Why the Resurrection Makes Forgiveness Possible

Have you ever struggled to forgive someone? Though we know intellectually that we should forgive because God forgave us, we sometime struggle emotionally to let go of hurts that others have done us. But she wronged me. You don’t know what he did to me.

I’m not excusing others’ behaviors and actions. More than likely, we all have felt some form of injustice. Perhaps we have knowingly or unknowingly injured someone as well.

But the point is not what people do to us but how we respond to them. We can’t control their actions, but we can control our response to it. When Steven R. Covey tells the story of Holocaust survivor Viktor E. Frankle, he explains this man’s discovery while undergoing unspeakable mistreatment in a concentration camp.

In the space between stimulus (what happens) and how we respond, lies our freedom to choose.

Frankle found that although he could not control what happened to him, he still controlled how he responded to it. Even though he was a prisoner, he discovered freedom that his tormentors could not take away from him.

Yes, freedom. Most of us will probably never experience a concentration camp like Frankle or a satellite prison like my heroine Portia in The Revolutionary. But we will find ourselves in hard situations where others wrong us. When we choose forgiveness as our response, we can drop the burden of bitterness and live in the light of God’s grace.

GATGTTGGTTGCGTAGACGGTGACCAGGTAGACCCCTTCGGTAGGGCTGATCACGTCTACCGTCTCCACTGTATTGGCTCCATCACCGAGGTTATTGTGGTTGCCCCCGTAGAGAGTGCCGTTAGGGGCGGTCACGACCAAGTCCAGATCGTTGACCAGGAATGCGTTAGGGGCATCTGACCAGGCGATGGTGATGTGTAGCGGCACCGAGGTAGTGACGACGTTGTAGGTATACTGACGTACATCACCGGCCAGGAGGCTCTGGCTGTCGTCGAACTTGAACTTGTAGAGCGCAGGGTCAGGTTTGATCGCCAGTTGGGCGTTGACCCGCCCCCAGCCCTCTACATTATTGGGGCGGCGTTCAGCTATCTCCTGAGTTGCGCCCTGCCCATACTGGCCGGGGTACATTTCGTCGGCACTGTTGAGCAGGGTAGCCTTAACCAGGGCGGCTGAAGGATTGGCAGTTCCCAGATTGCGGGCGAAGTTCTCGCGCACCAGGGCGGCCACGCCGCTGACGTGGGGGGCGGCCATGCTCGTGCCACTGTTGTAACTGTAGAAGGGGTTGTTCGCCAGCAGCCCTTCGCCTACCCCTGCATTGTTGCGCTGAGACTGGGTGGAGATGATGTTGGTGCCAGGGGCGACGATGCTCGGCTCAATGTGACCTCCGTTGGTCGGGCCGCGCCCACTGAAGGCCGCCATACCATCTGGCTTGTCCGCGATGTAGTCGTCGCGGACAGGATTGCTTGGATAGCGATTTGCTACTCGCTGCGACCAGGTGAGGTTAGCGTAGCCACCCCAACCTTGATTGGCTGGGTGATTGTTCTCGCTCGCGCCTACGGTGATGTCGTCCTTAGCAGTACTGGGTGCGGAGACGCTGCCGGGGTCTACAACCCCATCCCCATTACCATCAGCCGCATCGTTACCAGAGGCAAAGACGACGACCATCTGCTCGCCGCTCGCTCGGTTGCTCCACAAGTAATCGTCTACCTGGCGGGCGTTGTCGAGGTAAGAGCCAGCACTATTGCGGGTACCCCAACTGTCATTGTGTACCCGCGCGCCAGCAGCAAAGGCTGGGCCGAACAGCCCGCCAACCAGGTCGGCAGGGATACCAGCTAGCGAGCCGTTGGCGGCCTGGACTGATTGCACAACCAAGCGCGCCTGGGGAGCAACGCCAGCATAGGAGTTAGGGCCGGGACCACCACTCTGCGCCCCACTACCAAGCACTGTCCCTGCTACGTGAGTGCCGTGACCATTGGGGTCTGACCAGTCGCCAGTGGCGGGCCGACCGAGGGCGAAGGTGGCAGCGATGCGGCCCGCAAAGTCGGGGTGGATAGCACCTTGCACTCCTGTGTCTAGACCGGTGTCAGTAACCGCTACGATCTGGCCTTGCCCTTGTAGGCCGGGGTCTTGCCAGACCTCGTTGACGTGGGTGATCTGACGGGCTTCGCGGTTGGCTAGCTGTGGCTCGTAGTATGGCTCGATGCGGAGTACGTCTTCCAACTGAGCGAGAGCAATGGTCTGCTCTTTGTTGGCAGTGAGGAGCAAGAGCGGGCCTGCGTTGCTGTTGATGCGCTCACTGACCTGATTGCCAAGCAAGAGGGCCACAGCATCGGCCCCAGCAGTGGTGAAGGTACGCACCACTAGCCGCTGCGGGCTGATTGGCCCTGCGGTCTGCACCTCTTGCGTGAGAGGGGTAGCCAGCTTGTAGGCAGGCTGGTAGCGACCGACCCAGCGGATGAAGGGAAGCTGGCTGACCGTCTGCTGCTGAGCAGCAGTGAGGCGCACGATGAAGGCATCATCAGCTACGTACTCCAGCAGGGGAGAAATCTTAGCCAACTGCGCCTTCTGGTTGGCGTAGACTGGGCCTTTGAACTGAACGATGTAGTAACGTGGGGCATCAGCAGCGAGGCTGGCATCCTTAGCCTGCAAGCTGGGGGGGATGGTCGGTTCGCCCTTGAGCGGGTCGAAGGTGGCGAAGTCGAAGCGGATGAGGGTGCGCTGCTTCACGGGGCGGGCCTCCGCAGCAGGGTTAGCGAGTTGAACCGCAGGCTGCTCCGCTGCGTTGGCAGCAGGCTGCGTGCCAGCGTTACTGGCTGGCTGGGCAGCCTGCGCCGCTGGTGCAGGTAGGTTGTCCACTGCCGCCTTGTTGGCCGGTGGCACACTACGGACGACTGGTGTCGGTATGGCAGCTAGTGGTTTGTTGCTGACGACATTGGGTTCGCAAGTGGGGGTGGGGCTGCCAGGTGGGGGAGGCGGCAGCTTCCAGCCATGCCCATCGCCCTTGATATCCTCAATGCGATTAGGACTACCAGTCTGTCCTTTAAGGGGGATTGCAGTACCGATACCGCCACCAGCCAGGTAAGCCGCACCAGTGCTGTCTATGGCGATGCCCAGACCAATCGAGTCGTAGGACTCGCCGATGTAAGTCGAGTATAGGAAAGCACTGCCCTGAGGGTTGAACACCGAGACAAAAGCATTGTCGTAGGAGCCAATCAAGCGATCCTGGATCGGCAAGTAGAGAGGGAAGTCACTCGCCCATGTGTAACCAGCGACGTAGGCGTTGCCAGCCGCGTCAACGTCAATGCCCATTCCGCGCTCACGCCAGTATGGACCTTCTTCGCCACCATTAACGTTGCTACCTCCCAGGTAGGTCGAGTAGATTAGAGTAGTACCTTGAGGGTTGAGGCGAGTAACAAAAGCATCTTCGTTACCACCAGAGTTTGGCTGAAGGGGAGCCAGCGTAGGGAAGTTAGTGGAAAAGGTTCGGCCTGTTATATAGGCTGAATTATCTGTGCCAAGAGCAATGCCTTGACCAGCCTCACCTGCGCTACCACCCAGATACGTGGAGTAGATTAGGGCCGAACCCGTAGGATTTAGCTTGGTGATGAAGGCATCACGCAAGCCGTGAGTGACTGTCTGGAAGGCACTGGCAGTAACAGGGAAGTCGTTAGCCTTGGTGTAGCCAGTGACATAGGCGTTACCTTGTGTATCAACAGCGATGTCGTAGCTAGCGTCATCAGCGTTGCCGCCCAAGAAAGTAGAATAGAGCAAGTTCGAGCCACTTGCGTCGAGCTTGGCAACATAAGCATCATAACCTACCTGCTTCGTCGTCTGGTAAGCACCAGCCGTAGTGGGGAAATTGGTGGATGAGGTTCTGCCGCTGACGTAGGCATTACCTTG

The cross and empty tomb

The cross and the empty tomb represent forgiveness at its ultimate triumph.

In the cross, we see Christ’s sacrifice for us and the unimaginable sin debt He forgave by willingly giving Himself to die for us. Not only did He die for us, but Jesus also experienced the excruciating pain of isolation from His Father. He took on the full wrath of God so that we wouldn’t have to.

Even though we didn’t deserve God’s forgiveness, He made possible a way for us to find it (John 3:16). Shouldn’t we then extend  generosity to others who perhaps do not “deserve it”? I like how Paul explains this challenge in Ephesians 4:32: “Be kind to one another, tenderhearted, forgiving one another, as God in Christ forgave you” (ESV).

In the empty tomb, we see His complete conquest and victory over death. I Corinthians 15:56-57 reminds us that the believer can know freedom from earthy constraints because of the resurrection. “The sting of death is sin, and the strength of sin is the law. But thanks be to God, who gives us the victory through our Lord Jesus Christ” (NKJV).